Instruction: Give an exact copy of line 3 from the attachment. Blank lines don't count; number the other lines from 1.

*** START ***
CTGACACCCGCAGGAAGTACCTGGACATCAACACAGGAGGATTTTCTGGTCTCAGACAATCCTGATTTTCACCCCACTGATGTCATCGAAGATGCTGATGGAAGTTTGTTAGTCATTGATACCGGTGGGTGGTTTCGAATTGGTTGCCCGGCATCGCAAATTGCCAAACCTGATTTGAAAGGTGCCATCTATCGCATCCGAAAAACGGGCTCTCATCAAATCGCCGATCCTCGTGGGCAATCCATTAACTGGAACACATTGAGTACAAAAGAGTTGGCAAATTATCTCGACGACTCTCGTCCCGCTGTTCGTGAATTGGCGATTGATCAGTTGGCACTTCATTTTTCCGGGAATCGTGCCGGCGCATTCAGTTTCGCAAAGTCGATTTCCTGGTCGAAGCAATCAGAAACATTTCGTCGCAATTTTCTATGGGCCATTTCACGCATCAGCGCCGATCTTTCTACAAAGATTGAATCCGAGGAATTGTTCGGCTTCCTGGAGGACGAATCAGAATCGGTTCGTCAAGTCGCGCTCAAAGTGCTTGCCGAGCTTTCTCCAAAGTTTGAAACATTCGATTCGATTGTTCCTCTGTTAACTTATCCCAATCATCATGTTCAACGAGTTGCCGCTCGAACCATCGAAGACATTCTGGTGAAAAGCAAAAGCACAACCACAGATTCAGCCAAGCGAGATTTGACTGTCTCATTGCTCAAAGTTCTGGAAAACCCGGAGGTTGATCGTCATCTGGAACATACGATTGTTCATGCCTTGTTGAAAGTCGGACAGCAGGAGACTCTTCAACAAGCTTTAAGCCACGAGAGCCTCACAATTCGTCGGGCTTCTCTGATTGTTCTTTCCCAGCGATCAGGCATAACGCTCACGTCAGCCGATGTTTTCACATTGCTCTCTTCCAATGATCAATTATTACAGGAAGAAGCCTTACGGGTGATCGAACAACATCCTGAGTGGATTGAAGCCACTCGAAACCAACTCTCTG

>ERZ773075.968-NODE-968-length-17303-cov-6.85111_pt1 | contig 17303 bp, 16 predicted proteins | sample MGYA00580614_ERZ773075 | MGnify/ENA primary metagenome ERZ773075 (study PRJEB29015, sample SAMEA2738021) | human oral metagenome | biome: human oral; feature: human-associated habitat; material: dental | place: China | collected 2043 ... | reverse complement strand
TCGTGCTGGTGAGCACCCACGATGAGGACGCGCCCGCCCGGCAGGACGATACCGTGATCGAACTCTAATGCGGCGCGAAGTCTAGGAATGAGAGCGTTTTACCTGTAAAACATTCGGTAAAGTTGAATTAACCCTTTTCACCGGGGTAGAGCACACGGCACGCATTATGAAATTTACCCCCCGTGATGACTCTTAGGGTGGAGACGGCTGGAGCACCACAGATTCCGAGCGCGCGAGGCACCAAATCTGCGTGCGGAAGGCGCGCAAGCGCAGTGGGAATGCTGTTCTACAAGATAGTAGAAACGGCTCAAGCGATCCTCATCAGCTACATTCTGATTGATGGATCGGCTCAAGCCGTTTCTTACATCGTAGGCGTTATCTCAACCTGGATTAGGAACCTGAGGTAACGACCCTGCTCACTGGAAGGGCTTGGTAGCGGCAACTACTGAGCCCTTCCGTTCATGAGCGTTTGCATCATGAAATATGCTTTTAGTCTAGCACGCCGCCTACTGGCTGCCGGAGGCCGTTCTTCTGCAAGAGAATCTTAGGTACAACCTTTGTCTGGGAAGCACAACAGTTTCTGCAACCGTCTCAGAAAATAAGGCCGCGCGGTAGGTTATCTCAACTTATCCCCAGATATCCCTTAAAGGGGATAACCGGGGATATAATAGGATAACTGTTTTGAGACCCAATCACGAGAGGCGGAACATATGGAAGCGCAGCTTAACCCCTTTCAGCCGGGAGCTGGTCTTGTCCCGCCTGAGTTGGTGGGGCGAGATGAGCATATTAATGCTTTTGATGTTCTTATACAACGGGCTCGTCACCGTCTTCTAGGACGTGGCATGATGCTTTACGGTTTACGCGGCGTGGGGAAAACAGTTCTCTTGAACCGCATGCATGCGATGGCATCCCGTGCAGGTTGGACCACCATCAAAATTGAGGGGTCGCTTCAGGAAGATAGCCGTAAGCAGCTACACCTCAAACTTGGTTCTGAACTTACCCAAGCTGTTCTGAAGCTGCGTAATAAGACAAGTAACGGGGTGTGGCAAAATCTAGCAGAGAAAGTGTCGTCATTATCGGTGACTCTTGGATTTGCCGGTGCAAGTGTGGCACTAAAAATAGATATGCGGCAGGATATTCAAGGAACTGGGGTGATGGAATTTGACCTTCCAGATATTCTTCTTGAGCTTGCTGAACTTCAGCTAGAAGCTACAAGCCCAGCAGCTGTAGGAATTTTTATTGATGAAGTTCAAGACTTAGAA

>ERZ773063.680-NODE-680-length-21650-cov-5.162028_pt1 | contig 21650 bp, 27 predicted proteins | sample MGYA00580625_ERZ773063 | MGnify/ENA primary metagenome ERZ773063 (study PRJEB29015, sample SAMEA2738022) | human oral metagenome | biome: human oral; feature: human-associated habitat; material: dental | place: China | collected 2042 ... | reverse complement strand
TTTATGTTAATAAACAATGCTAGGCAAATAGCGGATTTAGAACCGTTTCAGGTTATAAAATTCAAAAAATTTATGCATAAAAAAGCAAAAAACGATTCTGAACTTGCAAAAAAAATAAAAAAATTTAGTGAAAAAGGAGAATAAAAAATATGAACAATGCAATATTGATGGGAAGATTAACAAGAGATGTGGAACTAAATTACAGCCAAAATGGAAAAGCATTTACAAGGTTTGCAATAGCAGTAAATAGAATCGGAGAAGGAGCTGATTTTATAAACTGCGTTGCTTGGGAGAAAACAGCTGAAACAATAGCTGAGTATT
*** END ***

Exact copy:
TCGTGCTGGTGAGCACCCACGATGAGGACGCGCCCGCCCGGCAGGACGATACCGTGATCGAACTCTAATGCGGCGCGAAGTCTAGGAATGAGAGCGTTTTACCTGTAAAACATTCGGTAAAGTTGAATTAACCCTTTTCACCGGGGTAGAGCACACGGCACGCATTATGAAATTTACCCCCCGTGATGACTCTTAGGGTGGAGACGGCTGGAGCACCACAGATTCCGAGCGCGCGAGGCACCAAATCTGCGTGCGGAAGGCGCGCAAGCGCAGTGGGAATGCTGTTCTACAAGATAGTAGAAACGGCTCAAGCGATCCTCATCAGCTACATTCTGATTGATGGATCGGCTCAAGCCGTTTCTTACATCGTAGGCGTTATCTCAACCTGGATTAGGAACCTGAGGTAACGACCCTGCTCACTGGAAGGGCTTGGTAGCGGCAACTACTGAGCCCTTCCGTTCATGAGCGTTTGCATCATGAAATATGCTTTTAGTCTAGCACGCCGCCTACTGGCTGCCGGAGGCCGTTCTTCTGCAAGAGAATCTTAGGTACAACCTTTGTCTGGGAAGCACAACAGTTTCTGCAACCGTCTCAGAAAATAAGGCCGCGCGGTAGGTTATCTCAACTTATCCCCAGATATCCCTTAAAGGGGATAACCGGGGATATAATAGGATAACTGTTTTGAGACCCAATCACGAGAGGCGGAACATATGGAAGCGCAGCTTAACCCCTTTCAGCCGGGAGCTGGTCTTGTCCCGCCTGAGTTGGTGGGGCGAGATGAGCATATTAATGCTTTTGATGTTCTTATACAACGGGCTCGTCACCGTCTTCTAGGACGTGGCATGATGCTTTACGGTTTACGCGGCGTGGGGAAAACAGTTCTCTTGAACCGCATGCATGCGATGGCATCCCGTGCAGGTTGGACCACCATCAAAATTGAGGGGTCGCTTCAGGAAGATAGCCGTAAGCAGCTACACCTCAAACTTGGTTCTGAACTTACCCAAGCTGTTCTGAAGCTGCGTAATAAGACAAGTAACGGGGTGTGGCAAAATCTAGCAGAGAAAGTGTCGTCATTATCGGTGACTCTTGGATTTGCCGGTGCAAGTGTGGCACTAAAAATAGATATGCGGCAGGATATTCAAGGAACTGGGGTGATGGAATTTGACCTTCCAGATATTCTTCTTGAGCTTGCTGAACTTCAGCTAGAAGCTACAAGCCCAGCAGCTGTAGGAATTTTTATTGATGAAGTTCAAGACTTAGAA